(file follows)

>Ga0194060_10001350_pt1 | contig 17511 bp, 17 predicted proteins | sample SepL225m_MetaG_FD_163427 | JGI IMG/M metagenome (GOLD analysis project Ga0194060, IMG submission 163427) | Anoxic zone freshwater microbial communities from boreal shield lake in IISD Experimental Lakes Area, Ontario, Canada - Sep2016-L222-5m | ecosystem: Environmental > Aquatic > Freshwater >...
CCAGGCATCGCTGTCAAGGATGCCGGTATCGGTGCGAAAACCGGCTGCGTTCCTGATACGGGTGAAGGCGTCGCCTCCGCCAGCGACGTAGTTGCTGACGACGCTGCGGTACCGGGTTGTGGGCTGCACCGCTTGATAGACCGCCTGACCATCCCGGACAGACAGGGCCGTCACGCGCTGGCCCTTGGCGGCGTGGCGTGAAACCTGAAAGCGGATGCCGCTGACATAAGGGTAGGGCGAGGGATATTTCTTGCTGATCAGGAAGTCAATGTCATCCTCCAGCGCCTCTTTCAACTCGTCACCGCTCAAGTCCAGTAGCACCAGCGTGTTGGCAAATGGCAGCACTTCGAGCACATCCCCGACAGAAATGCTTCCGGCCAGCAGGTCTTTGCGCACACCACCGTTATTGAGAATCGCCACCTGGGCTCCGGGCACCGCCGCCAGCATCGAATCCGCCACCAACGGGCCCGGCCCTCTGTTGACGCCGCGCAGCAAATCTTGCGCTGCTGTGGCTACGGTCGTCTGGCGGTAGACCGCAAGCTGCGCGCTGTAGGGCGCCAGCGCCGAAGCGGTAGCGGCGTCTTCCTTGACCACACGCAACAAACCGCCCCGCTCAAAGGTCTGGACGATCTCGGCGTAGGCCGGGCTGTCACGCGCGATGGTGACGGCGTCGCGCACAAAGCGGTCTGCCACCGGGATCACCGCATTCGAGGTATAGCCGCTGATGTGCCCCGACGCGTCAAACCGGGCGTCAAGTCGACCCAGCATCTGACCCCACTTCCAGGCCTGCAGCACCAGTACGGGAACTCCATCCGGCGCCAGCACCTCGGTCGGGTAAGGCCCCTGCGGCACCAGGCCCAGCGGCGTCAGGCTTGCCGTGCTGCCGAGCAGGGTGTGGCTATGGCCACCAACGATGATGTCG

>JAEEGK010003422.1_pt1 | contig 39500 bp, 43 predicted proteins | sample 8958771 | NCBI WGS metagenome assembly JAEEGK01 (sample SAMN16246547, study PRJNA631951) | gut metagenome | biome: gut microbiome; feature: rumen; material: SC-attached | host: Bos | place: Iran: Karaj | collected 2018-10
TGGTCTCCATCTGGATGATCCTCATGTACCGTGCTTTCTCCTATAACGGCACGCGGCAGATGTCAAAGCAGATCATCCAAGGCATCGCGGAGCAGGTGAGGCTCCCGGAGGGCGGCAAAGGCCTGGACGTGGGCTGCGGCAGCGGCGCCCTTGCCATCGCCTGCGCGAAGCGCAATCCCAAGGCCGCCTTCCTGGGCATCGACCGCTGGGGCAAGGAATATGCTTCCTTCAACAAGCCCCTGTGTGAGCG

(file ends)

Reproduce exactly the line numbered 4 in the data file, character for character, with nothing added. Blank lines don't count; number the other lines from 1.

TGGTCTCCATCTGGATGATCCTCATGTACCGTGCTTTCTCCTATAACGGCACGCGGCAGATGTCAAAGCAGATCATCCAAGGCATCGCGGAGCAGGTGAGGCTCCCGGAGGGCGGCAAAGGCCTGGACGTGGGCTGCGGCAGCGGCGCCCTTGCCATCGCCTGCGCGAAGCGCAATCCCAAGGCCGCCTTCCTGGGCATCGACCGCTGGGGCAAGGAATATGCTTCCTTCAACAAGCCCCTGTGTGAGCG